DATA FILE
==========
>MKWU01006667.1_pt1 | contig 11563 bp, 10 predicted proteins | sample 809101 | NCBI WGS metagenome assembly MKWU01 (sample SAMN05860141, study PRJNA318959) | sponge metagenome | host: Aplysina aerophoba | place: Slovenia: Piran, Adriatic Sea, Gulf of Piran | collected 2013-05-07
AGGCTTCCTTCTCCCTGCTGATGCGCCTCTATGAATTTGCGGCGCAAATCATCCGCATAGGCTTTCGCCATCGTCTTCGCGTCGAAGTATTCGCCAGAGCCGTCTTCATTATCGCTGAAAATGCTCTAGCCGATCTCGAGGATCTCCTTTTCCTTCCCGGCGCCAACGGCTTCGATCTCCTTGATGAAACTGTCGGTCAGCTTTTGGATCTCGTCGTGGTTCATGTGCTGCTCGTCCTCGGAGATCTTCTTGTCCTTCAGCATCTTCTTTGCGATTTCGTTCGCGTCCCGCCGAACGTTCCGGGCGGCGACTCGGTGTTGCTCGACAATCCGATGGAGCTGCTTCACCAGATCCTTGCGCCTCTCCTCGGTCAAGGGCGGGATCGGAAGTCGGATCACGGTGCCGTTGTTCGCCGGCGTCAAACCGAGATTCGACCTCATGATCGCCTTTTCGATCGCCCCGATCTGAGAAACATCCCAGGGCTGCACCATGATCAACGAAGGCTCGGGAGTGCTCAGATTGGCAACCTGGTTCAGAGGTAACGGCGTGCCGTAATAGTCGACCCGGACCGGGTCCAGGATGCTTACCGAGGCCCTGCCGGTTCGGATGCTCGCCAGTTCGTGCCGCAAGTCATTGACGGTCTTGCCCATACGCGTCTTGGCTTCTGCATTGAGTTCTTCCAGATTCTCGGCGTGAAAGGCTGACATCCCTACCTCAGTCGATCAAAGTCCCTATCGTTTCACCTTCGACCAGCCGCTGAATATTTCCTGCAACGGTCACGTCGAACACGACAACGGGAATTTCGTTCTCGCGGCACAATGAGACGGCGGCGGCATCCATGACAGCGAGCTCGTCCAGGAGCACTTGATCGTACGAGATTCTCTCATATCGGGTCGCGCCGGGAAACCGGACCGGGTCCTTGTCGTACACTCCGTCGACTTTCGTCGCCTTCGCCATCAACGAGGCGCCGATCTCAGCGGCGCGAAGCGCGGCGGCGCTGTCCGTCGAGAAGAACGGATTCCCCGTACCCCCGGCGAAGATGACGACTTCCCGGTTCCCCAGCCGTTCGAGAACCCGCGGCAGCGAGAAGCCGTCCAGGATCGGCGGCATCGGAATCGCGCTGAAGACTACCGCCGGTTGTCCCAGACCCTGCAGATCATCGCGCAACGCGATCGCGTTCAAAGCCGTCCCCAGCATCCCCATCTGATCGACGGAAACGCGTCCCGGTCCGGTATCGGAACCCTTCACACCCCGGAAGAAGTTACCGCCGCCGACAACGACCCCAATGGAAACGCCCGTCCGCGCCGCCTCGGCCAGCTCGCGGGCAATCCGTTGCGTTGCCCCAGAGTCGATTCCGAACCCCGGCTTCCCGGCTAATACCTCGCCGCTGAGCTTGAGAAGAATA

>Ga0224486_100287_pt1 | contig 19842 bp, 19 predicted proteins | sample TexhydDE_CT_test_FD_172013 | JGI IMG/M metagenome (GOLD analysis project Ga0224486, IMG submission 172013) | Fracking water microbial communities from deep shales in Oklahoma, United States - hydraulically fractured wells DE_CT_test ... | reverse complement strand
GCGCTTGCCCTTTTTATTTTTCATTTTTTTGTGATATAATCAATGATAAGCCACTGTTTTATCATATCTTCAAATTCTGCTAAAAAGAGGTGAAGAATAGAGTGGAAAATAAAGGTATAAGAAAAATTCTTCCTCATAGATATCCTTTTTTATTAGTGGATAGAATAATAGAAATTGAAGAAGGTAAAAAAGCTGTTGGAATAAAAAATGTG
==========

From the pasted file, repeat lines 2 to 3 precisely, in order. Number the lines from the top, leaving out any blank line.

AGGCTTCCTTCTCCCTGCTGATGCGCCTCTATGAATTTGCGGCGCAAATCATCCGCATAGGCTTTCGCCATCGTCTTCGCGTCGAAGTATTCGCCAGAGCCGTCTTCATTATCGCTGAAAATGCTCTAGCCGATCTCGAGGATCTCCTTTTCCTTCCCGGCGCCAACGGCTTCGATCTCCTTGATGAAACTGTCGGTCAGCTTTTGGATCTCGTCGTGGTTCATGTGCTGCTCGTCCTCGGAGATCTTCTTGTCCTTCAGCATCTTCTTTGCGATTTCGTTCGCGTCCCGCCGAACGTTCCGGGCGGCGACTCGGTGTTGCTCGACAATCCGATGGAGCTGCTTCACCAGATCCTTGCGCCTCTCCTCGGTCAAGGGCGGGATCGGAAGTCGGATCACGGTGCCGTTGTTCGCCGGCGTCAAACCGAGATTCGACCTCATGATCGCCTTTTCGATCGCCCCGATCTGAGAAACATCCCAGGGCTGCACCATGATCAACGAAGGCTCGGGAGTGCTCAGATTGGCAACCTGGTTCAGAGGTAACGGCGTGCCGTAATAGTCGACCCGGACCGGGTCCAGGATGCTTACCGAGGCCCTGCCGGTTCGGATGCTCGCCAGTTCGTGCCGCAAGTCATTGACGGTCTTGCCCATACGCGTCTTGGCTTCTGCATTGAGTTCTTCCAGATTCTCGGCGTGAAAGGCTGACATCCCTACCTCAGTCGATCAAAGTCCCTATCGTTTCACCTTCGACCAGCCGCTGAATATTTCCTGCAACGGTCACGTCGAACACGACAACGGGAATTTCGTTCTCGCGGCACAATGAGACGGCGGCGGCATCCATGACAGCGAGCTCGTCCAGGAGCACTTGATCGTACGAGATTCTCTCATATCGGGTCGCGCCGGGAAACCGGACCGGGTCCTTGTCGTACACTCCGTCGACTTTCGTCGCCTTCGCCATCAACGAGGCGCCGATCTCAGCGGCGCGAAGCGCGGCGGCGCTGTCCGTCGAGAAGAACGGATTCCCCGTACCCCCGGCGAAGATGACGACTTCCCGGTTCCCCAGCCGTTCGAGAACCCGCGGCAGCGAGAAGCCGTCCAGGATCGGCGGCATCGGAATCGCGCTGAAGACTACCGCCGGTTGTCCCAGACCCTGCAGATCATCGCGCAACGCGATCGCGTTCAAAGCCGTCCCCAGCATCCCCATCTGATCGACGGAAACGCGTCCCGGTCCGGTATCGGAACCCTTCACACCCCGGAAGAAGTTACCGCCGCCGACAACGACCCCAATGGAAACGCCCGTCCGCGCCGCCTCGGCCAGCTCGCGGGCAATCCGTTGCGTTGCCCCAGAGTCGATTCCGAACCCCGGCTTCCCGGCTAATACCTCGCCGCTGAGCTTGAGAAGAATA

>Ga0224486_100287_pt1 | contig 19842 bp, 19 predicted proteins | sample TexhydDE_CT_test_FD_172013 | JGI IMG/M metagenome (GOLD analysis project Ga0224486, IMG submission 172013) | Fracking water microbial communities from deep shales in Oklahoma, United States - hydraulically fractured wells DE_CT_test ... | reverse complement strand